E. Capital Market Financing

It is difficult to discuss capital market financing on its geographical sources due to lack of data. If computed by the outlet of the fund, the east region has been far ahead of the other two regions. However, the ratio of market financing to local GDP shows a different picture. The east region was dominating the central and west regions from 1991-1997 most of the time, while by the end of decade the gaps were closing down (Table 9). If we assume that the source of capital market financing is in proportion to local GDP, then we can say roughly that the capital market was conducting money flow from the west to the east in the early and mid 1990s, but this trend has basically terminated by the end of 1990s.

The capital market in China (bonds and stocks) has limited financing capacity if compared to other channels. If it did contribute to the regional gaps in the 1990s, the share is also insignificant. In addition, it should be pointed out that regional distribution of capital market financing is not totally determined by the market; to a great extent it is determined by the policy that rules and administers the listing of companies in capital market. It is therefore very likely that the changes in the trend revealed in Table 9 is due to launching of “West Development” strategy.

Table 9. Ratios of Capital Market Financing to GDP (%)


Capital Market Financing/ GDP(%,Regional GDP=100)Total(Y100 million)




Source: Guo and Wang (2002) and State Statistic Bureau (2001 and 1999a).

F. Capital Flow by Other Channels across Regions

In addition to the three main domestic channels, i.e., the fiscaltransfer, bank distribution and capital market reallocation, there are other informal or private channels through which capital flows across regions. It includes private and enterprise direct investment and lending, central government investment not via local budget, and bank loans that is excluded from the provincial statistics, etc. The sum of all these items in addition to the mentioned three major channels will give a general picture of cross-regional capital flow. Unfortunately statistical data of these items are either not exist or not region-specific; therefore the computation of capital flow through these channels cannot be done directly. The approach we adopted here is to estimate the total cross-region capital flow, and then subtract the amount of capital flow through fiscal, bank, and capital market channels from the total. The residual indicates the amount of capital flow through other channels.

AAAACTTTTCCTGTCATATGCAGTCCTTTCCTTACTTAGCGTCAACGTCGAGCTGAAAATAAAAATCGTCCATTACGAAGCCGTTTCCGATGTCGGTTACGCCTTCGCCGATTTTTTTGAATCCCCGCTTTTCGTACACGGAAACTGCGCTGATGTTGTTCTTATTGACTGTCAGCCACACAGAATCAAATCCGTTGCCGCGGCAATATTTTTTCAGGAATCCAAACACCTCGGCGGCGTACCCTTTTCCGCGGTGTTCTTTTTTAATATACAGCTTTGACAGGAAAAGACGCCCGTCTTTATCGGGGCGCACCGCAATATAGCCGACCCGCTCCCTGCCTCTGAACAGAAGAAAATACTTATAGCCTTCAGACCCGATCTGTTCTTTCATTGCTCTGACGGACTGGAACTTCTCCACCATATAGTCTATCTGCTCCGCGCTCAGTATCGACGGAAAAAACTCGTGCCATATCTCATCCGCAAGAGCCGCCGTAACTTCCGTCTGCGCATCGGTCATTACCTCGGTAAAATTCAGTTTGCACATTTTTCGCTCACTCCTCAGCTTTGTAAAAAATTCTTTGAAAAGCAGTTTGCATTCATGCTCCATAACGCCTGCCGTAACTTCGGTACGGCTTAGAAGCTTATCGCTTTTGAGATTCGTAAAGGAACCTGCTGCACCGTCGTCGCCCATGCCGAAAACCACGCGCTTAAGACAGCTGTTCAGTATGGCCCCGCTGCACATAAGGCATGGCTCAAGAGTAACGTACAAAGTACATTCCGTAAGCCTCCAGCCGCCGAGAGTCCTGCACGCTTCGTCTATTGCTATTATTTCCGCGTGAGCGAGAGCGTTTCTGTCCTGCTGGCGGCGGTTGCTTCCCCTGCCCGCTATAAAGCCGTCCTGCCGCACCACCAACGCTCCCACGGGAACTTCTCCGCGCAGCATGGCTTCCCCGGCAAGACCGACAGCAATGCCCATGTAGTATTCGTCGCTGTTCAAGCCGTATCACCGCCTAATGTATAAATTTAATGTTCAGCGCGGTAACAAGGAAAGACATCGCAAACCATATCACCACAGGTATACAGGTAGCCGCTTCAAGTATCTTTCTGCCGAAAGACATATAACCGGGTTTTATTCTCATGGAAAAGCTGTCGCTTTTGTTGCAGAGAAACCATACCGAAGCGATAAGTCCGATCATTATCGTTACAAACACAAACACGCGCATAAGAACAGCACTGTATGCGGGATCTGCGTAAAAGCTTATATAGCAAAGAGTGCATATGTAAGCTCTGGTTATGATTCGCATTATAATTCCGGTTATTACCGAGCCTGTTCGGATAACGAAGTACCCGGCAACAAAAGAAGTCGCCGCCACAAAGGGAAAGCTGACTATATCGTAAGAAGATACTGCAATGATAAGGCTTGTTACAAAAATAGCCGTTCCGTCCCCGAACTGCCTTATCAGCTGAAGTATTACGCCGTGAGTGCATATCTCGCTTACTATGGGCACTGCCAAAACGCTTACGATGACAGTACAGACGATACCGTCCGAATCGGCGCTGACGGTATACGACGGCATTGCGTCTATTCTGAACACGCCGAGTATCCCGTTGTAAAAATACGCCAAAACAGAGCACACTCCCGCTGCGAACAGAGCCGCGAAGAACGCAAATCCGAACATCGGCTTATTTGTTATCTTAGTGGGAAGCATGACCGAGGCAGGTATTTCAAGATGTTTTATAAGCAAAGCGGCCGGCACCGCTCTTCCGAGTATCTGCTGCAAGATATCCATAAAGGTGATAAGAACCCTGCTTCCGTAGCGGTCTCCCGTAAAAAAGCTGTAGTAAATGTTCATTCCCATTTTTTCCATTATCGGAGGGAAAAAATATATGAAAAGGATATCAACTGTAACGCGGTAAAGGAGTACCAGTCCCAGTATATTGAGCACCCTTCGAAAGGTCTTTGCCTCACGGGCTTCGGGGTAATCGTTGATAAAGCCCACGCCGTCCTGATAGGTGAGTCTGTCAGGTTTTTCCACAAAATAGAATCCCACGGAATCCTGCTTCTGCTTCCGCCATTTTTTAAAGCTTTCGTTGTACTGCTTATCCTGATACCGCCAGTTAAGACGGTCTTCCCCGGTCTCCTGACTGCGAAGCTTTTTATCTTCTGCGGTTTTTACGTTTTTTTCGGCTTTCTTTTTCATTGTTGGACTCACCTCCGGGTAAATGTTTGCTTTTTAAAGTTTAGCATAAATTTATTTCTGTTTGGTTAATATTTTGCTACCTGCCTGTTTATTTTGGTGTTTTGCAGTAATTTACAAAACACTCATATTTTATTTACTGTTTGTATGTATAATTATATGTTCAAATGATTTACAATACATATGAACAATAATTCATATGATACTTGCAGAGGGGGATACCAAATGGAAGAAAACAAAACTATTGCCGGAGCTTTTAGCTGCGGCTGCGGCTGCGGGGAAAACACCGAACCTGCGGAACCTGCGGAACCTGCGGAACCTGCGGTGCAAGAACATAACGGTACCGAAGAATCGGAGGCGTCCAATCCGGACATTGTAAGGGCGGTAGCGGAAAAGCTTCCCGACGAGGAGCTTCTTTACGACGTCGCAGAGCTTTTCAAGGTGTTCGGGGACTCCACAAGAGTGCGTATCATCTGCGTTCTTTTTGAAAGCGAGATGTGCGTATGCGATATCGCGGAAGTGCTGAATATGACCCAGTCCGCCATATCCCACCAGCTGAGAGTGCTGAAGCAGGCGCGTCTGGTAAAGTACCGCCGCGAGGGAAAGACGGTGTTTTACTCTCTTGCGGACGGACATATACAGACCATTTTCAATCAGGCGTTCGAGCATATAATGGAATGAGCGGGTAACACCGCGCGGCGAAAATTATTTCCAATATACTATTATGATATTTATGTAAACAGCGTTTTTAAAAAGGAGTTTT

G. Estimation of Overall Cross-Region Capital Flow

The first of the two approaches adopted in this section is to follow macro economic principle that net inflow of capital to, or outflow from, a province should be approximately equal to the difference between its investment and saving. There is no ready statistical information about overall saving rate by provinces; we define a weighted saving rate by the rates and the proportion of rural and urban residents in each province, to be used as the general provincial saving rate. Subtracting the savings from total fixed capital investment and distribution of errors, we reach an approximation of cross-region capital flow.

An additional computation is adopted to verify the outcome from the approach stated above. In China’s GDP accounting by expenditure, the GDP by province is broken down into the three general categories: final consumption, capital formation, and net export of goods and services. They are represented by C, I and X, respectively in the following (remember, “export” means trade across the provincial boundaries in this context). When C+I is greater (smaller) than GDP, then X is smaller (greater) than zero. If we can assume the final consumption C is not related to cross-provincial capital flow, then the formation I will include inflow (or outflow) of capital, the amount of which equals the negative net “export”. Taking out the net value of export to foreign countries, we will get an approximation of domestic net capital inflow (outflow) of the provinces. A simple calculation then will reach the cross-regional capital flow of the three geographic regions.

Subtract the capital flow through government budget, banking system and capital market from the computed cross-region capital flow stated above; the balance could be taken as the total amount of capital flow through “other” channels including the private ones. The sum of this estimation with foreign investment is the presentation of the distribution of increment of capital across the regions. Tables 10 and 11 display the computation output of the two approaches, respectively. Tables 12 and 13 are the ratios of capital flow to regional GDP (including foreign investment).